Bernie Sanders Dropped From D.C. Ballot Due To Democratic Party ‘Error’

First came allegations from Bernie Sanders’ supporters of election day violations by the Clintons in the New Hampshire primary, when Bill Clinton entered a polling place on election day, and also prevented at least one polling place from opening for hours due to security needs. Then there was the Arizona voting fiasco in their primary, where not only were the people who got to vote waiting in lines for four to six hours or more in Maricopa County, but many Independent and Democratic voters said their party affiliation had been changed so they could not vote in that closed primary.

The majority of those whose registration was changed were Bernie Sanders supporters, according to posts on Twitter, Facebook, and Reddit. Now the latest voting controversy is the D.C. Democratic primary, where due to a Democratic Party “error,” Bernie Sanders will be left off the D.C. primary ballot as things currently stand.

Can anyone recall this happening in the past?

Bernie Sanders supporters
[Photo by Scott Olson/Getty Images]
NBC Washington broke the story that both the Sanders campaign and Hillary Clinton’s campaign submitted their $2,500 registration fees on time, but the D.C. Democratic Party submitted the registration paperwork a day late and a voter filed a challenge against the Sanders campaign, according to its affiliate News4. To make matters worse, NBC4 reporter Tom Sherwood reported that Hillary Clinton’s paperwork was also technically late, but because there was no voter challenge, her name will be included on the ballots.

So what was the Democratic Party’s response to this latest problem? According to NBC Washington, D.C. party officials are referring to Sanders being left off the ballot as a “minor administrative dispute.”

Politico reports that one way to resolve the issue of Bernie Sanders’ name missing from the ballot would be if the D.C. City Council holds a special emergency vote, according to Anita Bonds, the chairwoman of the D. C. Democratic Party. The Sanders campaign’s communication director, Michael Briggs, made a statement that they believe this problem will be resolved.

“We did what the D.C. law requires in order to get Bernie on the ballot and we are confident he will be on the ballot.”

The DNC is already facing increasing anger among Bernie Sanders supporters that the chair of the organization, Debbie Wasserman Schultz — who was part of the staff for Clinton’s 2008 campaign — has been doing everything in her power to game the system to make Hillary Clinton the Democratic nominee. Compounding the frustration and anger in the party are allegations that the initial abbreviated debate schedule was designed to favor Clinton and keep Sanders as a relative unknown, plus many reports of voting irregularities in different states such as precincts running out of ballots and most recently, the Arizona primary which has incited demands for a re-vote. Even Arizona Secretary of State Michele Reagan has admitted that there was voter fraud in Arizona, according to a Fox News video.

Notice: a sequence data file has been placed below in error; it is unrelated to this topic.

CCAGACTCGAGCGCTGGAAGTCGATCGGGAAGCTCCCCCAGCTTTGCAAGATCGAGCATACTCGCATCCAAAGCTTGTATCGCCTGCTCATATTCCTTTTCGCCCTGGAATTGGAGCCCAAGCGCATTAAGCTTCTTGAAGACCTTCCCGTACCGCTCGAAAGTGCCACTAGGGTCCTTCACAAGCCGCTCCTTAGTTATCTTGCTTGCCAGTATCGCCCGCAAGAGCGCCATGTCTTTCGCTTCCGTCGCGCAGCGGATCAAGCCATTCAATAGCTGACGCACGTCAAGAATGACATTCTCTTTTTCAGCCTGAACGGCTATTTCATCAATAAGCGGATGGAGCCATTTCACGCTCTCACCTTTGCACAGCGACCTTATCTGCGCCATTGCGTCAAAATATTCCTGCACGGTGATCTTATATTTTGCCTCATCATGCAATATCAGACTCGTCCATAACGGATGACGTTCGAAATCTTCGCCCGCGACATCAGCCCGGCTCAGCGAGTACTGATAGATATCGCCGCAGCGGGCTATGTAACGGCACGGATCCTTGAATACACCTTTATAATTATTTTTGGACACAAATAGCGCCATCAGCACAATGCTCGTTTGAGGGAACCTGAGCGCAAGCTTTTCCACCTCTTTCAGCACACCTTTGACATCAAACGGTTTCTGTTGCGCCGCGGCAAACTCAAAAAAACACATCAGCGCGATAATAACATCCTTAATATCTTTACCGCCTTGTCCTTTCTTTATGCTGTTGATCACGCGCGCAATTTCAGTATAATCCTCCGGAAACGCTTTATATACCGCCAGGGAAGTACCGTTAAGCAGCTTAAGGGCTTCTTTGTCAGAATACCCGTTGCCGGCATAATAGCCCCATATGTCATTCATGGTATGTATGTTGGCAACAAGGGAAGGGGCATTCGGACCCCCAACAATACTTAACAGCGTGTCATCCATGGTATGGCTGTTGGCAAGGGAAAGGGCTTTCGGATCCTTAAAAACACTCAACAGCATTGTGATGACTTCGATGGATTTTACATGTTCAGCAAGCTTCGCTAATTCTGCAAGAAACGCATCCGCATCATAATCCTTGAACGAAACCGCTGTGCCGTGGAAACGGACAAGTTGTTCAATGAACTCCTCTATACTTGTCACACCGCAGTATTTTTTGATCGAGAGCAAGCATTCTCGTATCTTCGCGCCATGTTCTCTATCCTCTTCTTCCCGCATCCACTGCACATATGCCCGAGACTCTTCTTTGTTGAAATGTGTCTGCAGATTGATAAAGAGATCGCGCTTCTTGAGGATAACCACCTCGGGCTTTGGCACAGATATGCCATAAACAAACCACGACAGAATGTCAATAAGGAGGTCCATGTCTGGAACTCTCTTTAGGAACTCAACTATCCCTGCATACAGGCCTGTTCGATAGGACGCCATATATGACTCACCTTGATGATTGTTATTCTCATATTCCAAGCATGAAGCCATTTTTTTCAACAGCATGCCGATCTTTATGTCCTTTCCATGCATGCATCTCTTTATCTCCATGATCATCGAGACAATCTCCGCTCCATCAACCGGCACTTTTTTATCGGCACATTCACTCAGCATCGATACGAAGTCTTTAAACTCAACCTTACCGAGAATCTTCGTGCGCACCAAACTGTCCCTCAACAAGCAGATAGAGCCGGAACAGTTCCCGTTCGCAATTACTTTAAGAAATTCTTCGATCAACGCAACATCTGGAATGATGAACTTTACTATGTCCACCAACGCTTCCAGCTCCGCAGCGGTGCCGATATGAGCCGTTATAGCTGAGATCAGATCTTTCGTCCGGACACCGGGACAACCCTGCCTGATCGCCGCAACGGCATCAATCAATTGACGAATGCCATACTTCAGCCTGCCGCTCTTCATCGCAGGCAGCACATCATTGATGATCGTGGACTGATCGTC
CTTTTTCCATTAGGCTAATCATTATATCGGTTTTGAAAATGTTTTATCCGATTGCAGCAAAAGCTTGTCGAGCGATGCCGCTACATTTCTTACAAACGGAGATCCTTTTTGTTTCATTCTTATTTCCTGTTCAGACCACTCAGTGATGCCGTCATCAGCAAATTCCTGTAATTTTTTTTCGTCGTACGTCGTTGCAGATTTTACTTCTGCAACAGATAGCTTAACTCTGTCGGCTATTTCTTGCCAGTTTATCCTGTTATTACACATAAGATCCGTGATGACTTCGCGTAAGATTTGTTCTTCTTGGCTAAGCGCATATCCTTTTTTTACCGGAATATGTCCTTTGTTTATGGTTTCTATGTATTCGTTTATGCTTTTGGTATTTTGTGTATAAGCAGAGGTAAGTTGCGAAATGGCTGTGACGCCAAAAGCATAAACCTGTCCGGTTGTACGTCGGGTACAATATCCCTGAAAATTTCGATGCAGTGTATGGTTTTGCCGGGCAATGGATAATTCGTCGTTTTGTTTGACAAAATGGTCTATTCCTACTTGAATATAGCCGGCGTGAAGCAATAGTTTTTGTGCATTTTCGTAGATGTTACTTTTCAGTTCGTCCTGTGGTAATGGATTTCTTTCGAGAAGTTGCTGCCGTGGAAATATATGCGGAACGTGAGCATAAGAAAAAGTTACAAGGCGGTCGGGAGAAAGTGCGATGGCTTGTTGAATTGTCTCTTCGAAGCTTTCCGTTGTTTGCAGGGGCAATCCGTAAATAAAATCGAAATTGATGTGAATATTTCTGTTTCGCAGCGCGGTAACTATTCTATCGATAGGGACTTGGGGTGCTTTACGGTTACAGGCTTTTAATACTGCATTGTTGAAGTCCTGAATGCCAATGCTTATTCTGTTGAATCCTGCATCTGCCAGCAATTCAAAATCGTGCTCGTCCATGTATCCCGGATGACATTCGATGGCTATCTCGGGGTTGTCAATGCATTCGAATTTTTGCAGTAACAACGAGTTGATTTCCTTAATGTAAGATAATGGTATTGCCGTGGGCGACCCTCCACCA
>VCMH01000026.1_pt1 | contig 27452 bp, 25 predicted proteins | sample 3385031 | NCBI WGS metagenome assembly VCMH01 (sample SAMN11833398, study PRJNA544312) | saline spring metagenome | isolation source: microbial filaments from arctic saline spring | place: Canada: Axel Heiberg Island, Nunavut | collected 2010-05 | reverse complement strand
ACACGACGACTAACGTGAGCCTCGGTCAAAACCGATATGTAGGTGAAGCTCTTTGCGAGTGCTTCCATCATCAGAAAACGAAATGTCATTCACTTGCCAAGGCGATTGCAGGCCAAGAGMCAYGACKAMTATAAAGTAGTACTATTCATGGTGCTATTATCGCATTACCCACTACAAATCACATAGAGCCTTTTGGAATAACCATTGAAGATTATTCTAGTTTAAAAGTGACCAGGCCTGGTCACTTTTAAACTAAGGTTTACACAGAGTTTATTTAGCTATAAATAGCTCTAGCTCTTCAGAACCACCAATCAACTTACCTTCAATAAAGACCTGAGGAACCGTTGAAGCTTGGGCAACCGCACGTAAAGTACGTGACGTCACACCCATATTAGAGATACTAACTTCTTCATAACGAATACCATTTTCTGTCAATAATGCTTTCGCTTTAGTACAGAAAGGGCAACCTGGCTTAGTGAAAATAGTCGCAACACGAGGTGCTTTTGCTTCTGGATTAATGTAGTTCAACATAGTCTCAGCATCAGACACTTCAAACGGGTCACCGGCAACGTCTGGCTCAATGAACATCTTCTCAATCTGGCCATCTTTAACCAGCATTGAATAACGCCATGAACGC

While many media outlets have been talking about the split in the Republican Party between evangelical conservatives, the GOP establishment, and Donald Trump, the Democratic Party is on the verge of shattering as well, as many Bernie Sanders supporters say they will not support Hillary Clinton if she wins the nomination. While many of those have been taking that ideological stand against Clinton from the beginning — viewing Clinton as an establishment candidate that has been bought by big money interests — the continuing voting problems in many Democratic primaries are inciting allegations of voter suppression and fraud, and adding fuel to the fire.

Last week, there were also reports that New York primary voters are facing the same kind of party affiliation errors that voters in Arizona faced, and in response to those stories in New York, a few people from California were chiming in to say that their party affiliations have been changed. Both New York and California have closed primaries, where you can only vote if you are a registered Democrat or Republican, and voters registered as Independents are excluded.

Mchele Reagan
Secretary of State Michele Reagan speaks to a reporter after a news conference on Arizona’s Presidential Primary Election. [AP Photo by Ryan Van Velzer]
While some kind of resolution seems likely to get Bernie Sanders’ name on the D.C. ballot, the problems with Democratic primary voting may end up making a much greater impact in the general election than the Democratic Party realizes, if they can’t unite the party around whoever wins the nomination. But despite all the allegations of dirty politics, Bernie Sanders’ supporters aren’t giving up.

[Photo by Ralph Freso/Getty Images]

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